If you’ve always wanted to make your own bread – or if you’re looking for the best, simple breads to make – these are the recipes for you! You will see how easy it really can be to make bread and, most importantly, you’ll have success.
Can bread really be simple? Can whole wheat breads really be soft and delicious? Why talk about making bread anyway when it’s so easy to buy?
If you’ve ever asked these questions then I’m happy to have answers for you:
- Yes, after years of experimenting I can definitely say that good homemade bread can be simple to make.
- Yes, there are recipes that result in 100% whole wheat bread that is so good you will be proud to share it with everyone.
- For centuries bread has been the staff of life. There’s something so elemental and grounding about baking bread to serve your family. Plus fresh bread out of the oven can never compare to store bought.
What are the basic ingredients of bread?
The ingredients for most breads are simple and usually few – water, flour, yeast, and salt. This makes homemade bread super cheap (think about that the next time you pay $5+ for one loaf…).
What are the basic steps to making bread?
With yeast breads, most of the time it takes is just waiting for the rise(s). The hands-on time is pretty minimal (especially if you have a mixer to knead the dough if it’s called for). The basic steps are:
- Mix the ingredients.
- Knead – by hand or by machine.
- First rise in a bowl.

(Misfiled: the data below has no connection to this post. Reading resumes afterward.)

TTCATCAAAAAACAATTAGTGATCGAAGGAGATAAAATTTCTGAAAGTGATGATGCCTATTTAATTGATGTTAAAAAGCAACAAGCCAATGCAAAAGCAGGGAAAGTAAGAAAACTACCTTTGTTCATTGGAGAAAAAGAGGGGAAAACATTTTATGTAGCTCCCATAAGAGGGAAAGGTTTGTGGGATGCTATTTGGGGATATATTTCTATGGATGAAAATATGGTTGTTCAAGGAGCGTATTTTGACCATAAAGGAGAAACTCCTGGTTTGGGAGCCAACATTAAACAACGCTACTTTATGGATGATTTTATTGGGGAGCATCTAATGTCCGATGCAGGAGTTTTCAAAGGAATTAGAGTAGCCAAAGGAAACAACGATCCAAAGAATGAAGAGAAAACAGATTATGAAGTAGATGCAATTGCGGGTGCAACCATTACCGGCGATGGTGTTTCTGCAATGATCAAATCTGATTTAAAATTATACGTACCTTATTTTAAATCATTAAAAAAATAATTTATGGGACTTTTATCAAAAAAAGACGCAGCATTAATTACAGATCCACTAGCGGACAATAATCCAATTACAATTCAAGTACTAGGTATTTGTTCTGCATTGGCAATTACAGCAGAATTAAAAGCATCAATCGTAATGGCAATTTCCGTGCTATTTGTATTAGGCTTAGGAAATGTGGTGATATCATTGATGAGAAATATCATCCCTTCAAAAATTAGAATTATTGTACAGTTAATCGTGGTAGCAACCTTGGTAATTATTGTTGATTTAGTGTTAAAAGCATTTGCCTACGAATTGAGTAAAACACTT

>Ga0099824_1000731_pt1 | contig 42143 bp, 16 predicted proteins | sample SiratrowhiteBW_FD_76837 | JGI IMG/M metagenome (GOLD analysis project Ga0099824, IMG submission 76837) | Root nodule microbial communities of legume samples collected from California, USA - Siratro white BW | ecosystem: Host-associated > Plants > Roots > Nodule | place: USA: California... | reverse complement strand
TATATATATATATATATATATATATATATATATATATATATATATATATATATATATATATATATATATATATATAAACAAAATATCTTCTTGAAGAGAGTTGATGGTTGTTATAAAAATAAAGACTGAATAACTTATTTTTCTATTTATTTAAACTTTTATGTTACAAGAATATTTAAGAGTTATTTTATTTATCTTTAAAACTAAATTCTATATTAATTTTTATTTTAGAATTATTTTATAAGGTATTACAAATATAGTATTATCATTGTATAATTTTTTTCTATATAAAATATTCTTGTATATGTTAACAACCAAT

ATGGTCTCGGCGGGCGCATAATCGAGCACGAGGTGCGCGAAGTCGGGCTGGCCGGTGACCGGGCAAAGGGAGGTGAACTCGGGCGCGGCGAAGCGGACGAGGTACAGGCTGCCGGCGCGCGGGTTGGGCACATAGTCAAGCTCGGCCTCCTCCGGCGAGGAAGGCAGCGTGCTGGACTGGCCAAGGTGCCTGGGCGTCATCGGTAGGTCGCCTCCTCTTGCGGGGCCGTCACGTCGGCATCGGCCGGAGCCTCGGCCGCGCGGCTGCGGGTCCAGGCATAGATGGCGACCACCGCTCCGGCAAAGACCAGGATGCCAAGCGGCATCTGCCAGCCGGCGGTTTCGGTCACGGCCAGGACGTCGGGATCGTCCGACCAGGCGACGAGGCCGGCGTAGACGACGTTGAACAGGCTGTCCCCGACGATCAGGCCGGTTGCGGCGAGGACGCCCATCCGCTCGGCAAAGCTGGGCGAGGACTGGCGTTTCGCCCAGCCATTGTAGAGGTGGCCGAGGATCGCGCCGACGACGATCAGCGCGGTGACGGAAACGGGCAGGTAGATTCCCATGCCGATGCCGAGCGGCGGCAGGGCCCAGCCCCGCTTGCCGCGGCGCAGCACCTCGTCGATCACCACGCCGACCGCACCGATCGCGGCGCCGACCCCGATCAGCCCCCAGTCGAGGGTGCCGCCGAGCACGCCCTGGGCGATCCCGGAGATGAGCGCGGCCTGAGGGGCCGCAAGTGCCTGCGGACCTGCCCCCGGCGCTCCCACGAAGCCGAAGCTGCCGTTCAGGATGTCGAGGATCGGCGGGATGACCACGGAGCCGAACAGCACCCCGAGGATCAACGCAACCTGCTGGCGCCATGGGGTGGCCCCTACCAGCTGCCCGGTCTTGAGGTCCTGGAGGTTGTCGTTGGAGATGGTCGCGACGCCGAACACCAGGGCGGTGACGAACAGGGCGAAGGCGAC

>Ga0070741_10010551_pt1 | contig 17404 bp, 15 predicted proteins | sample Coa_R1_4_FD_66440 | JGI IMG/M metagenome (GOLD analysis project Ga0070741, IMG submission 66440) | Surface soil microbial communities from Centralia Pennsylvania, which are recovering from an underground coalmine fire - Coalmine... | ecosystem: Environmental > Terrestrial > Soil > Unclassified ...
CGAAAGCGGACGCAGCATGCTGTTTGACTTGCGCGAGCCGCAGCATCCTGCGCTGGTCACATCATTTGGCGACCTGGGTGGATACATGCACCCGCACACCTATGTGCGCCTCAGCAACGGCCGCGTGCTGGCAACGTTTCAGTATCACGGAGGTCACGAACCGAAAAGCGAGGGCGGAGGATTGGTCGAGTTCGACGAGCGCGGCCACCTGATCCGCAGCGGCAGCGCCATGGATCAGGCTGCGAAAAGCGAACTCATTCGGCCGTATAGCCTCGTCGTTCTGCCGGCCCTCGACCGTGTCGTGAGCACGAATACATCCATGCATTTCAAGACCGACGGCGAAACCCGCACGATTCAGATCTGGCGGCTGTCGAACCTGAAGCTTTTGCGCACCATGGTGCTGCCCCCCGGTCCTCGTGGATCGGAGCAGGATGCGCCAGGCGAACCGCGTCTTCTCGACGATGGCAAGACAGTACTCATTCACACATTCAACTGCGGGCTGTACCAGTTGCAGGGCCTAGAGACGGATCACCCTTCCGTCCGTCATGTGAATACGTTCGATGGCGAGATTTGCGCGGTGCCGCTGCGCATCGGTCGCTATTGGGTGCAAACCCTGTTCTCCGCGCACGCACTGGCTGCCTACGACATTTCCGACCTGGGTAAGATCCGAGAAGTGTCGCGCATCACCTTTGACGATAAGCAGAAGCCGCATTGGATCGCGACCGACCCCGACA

- Punch down and shape.
- Second rise in pan.
- Bake and cool.
And the result? When you bite into a piece of bread you have made for the first time, you will feel like you can do anything!
But we all start out a bit scared by the thought of making bread.
I totally know that the thought of making bread scares many people because I used to be scared, too. What if it didn’t rise? What if it tasted odd? What if it looked weird?
I’ve also read a lot of recipes for breads that involve way more time, effort, and know-how than I ever want to put in the kitchen.
But I’m here to say that you CAN make breads successfully!! Maybe not every complicated bread out there (croissants, anyone?), but you can have a handful of go-to bread recipes that taste amazing, save you money, and free you from store bought bread.
AOC’s motto has always been: simple, frugal, and fun – that’s how you have a simple homemade life in the kitchen, in my experience. The following simple bread recipes all fall under these guidelines.
I’ve listed them in order of easiest to slightly less easy, which actually means starting with a baking powder recipe and moving on to easy yeast doughs.
All of these recipes fit one category or another, so with them you will be able to make sandwiches, serve with a soup, and make biscuits and gravy, just to name a few!
Simple Breads Anyone Can Make
Start with: Whole Wheat Baking Powder Biscuits
For a quick win, make this fast-to-make bread to go with soups and stews, to serve as a base for breakfast sausage-and-egg sandwiches, or make ham or turkey “slider” sandwiches.
This recipe for amazing whole wheat flaky biscuits is hands-down my favorite and I’ve got a step-by-step picture tutorial for you to follow that takes all the guesswork out of it.
Bottom line: Control of ingredients at a cost of less than $1.50 for the whole batch.
Dip your toes into the world of yeast with: Easy Artisan Bread
This is hands-down the easiest yeast recipe I’ve ever made and it turns out wonderful every time with no kneading and hardly any hands-on time.